IPS Elections: What Happened?

Referendum, School Board, and More

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IPS Elections: What Happened?

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    In the November election, three positions on the school board were up for election, and the district put two referenda on the ballot in order to continue operating, raise teacher pay and expand security. The results of these elections, as well as recent developments with the superintendent, mean that some big changes may be coming to IPS.

School Board:

    In the school board all the incumbents running lost, a sign that most people seem to be wanting change. Two of the three candidates that won, Susan Collins and Taria Slacks, ran on a platform that is critical of the superintendent’s policies. On the other hand, Evan Hawkins won District 3 on a platform which echoed the superintendent closely.

With the two new board members who are critical of charters and are supported by the teachers union joining Commissioner Elizabeth Gore as a voting block, it will be far more difficult for the other four members to continue to push an agenda of expanding innovation schools and following the demands of the business community.

Complicating this matter is the fact that Dr. Ferebee will cease to operate as superintendent as soon as January, just when the new board members come in. This means the first thing they will be doing is choosing a new superintendent or at least a interim superintendent. If the board chooses a superintendent who has policies which are significantly different from Ferebee’s, then we may see what often happens when a reform minded superintendent is replaced, when the district re-remakes itself with significant policy and procedural changes.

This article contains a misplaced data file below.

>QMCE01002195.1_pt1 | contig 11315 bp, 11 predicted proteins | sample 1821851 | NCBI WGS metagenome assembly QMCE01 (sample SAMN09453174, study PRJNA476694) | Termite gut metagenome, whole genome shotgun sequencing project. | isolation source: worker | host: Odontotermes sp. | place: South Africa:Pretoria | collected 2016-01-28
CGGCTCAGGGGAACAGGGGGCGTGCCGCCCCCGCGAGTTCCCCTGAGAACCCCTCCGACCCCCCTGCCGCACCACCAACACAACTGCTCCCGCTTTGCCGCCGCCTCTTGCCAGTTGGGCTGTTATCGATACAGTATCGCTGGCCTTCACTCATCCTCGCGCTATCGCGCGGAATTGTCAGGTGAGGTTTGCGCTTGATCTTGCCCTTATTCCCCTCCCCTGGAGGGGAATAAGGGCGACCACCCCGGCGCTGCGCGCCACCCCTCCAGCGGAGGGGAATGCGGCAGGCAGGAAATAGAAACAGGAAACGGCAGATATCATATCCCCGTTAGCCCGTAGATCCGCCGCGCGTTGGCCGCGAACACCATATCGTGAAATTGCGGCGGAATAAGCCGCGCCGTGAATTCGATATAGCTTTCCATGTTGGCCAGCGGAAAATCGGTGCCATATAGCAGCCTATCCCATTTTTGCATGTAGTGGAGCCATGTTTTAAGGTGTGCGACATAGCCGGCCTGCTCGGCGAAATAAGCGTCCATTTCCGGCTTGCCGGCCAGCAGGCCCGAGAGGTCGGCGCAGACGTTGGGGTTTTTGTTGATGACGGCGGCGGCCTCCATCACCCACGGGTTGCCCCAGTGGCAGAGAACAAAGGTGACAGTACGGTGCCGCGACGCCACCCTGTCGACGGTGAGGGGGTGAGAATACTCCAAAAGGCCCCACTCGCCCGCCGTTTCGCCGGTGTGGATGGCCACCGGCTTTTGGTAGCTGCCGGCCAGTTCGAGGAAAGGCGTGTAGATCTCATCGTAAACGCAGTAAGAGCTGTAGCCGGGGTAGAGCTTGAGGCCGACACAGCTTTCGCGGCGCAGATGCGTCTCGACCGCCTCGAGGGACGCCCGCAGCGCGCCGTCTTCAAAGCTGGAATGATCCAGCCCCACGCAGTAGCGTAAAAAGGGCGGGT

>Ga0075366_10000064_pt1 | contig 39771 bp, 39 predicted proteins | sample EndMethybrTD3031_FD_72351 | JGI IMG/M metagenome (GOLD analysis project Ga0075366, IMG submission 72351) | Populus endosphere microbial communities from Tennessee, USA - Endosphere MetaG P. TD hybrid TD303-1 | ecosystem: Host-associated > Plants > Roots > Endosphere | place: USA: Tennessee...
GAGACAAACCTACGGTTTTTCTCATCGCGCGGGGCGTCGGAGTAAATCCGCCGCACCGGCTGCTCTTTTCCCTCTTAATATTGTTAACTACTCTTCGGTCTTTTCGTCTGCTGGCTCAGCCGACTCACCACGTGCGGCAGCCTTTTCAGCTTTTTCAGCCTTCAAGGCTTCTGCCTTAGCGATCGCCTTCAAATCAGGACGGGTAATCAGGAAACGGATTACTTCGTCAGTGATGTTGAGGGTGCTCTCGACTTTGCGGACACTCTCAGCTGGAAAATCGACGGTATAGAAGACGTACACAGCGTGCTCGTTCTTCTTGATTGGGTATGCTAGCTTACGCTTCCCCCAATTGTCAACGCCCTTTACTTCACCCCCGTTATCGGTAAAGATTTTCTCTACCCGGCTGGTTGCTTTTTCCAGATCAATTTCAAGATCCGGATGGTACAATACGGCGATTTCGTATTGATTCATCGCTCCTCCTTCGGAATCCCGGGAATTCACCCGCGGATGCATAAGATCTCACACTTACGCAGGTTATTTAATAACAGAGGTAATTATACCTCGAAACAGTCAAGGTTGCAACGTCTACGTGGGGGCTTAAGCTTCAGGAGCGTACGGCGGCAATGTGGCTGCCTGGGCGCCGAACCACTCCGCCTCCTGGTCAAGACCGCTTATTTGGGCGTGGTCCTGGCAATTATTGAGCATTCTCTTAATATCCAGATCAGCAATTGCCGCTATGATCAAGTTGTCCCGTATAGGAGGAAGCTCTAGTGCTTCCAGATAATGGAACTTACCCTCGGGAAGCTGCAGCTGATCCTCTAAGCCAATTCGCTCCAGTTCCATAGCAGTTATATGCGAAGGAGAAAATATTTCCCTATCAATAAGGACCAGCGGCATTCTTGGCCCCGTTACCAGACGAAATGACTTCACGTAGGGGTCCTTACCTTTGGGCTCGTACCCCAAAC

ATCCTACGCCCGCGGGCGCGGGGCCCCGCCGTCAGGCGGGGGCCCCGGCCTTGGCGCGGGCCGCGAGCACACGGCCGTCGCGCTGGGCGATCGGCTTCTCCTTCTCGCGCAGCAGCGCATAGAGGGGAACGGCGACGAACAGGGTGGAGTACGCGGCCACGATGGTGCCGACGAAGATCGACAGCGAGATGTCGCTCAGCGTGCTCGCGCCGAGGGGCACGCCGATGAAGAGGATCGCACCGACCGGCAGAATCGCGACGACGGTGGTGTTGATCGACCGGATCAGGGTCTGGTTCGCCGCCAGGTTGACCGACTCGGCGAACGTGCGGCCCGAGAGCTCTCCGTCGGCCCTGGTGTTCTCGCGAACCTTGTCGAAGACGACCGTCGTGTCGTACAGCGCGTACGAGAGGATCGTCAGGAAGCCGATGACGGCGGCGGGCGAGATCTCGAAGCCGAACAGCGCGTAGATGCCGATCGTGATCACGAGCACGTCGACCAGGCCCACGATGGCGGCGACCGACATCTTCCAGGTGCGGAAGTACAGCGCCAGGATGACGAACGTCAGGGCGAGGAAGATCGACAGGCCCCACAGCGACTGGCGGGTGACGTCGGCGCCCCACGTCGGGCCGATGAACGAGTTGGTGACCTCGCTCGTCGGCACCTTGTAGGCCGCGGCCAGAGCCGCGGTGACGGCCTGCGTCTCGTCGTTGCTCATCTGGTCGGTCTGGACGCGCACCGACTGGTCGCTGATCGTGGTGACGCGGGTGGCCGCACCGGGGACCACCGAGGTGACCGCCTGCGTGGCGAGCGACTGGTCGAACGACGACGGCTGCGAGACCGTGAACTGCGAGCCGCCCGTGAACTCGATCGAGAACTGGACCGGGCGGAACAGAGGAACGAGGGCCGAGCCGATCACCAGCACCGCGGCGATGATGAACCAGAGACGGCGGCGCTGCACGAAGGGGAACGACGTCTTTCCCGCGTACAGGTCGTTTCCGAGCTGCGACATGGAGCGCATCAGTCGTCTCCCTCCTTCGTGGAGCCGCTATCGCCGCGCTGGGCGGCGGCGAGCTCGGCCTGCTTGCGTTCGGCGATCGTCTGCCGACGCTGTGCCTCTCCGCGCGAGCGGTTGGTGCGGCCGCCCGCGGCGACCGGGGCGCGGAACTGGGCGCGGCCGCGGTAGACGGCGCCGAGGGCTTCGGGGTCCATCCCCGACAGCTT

The Referendum:

The referenda that IPS put on the ballot passed overwhelmingly, with both receiving about 75% of the vote. One referendum gives IPS an additional $272 million in tax funds over eight years to pay for operating costs, especially teacher raises. The other referendum raised $52 million for building upkeep and security upgrades. Superintendent Ferebee has said that he sees these results as a vote of confidence for the direction the district is going in.

It is still not clear how the money will be precisely distributed, as IPS said they’ve still not decided how they should allocate the money. Principal O’day emphasized the importance of not rushing this decision. It goes back to the issue of us making sure that we are making good use of taxpayer dollars.”

One of these major considerations in this is how the teachers will receive their raises. According to Mr. O’day, the district is “currently in negotiations with the IEA- the Indiana educators association because we have to come into agreement in regards of salaries and contracts.”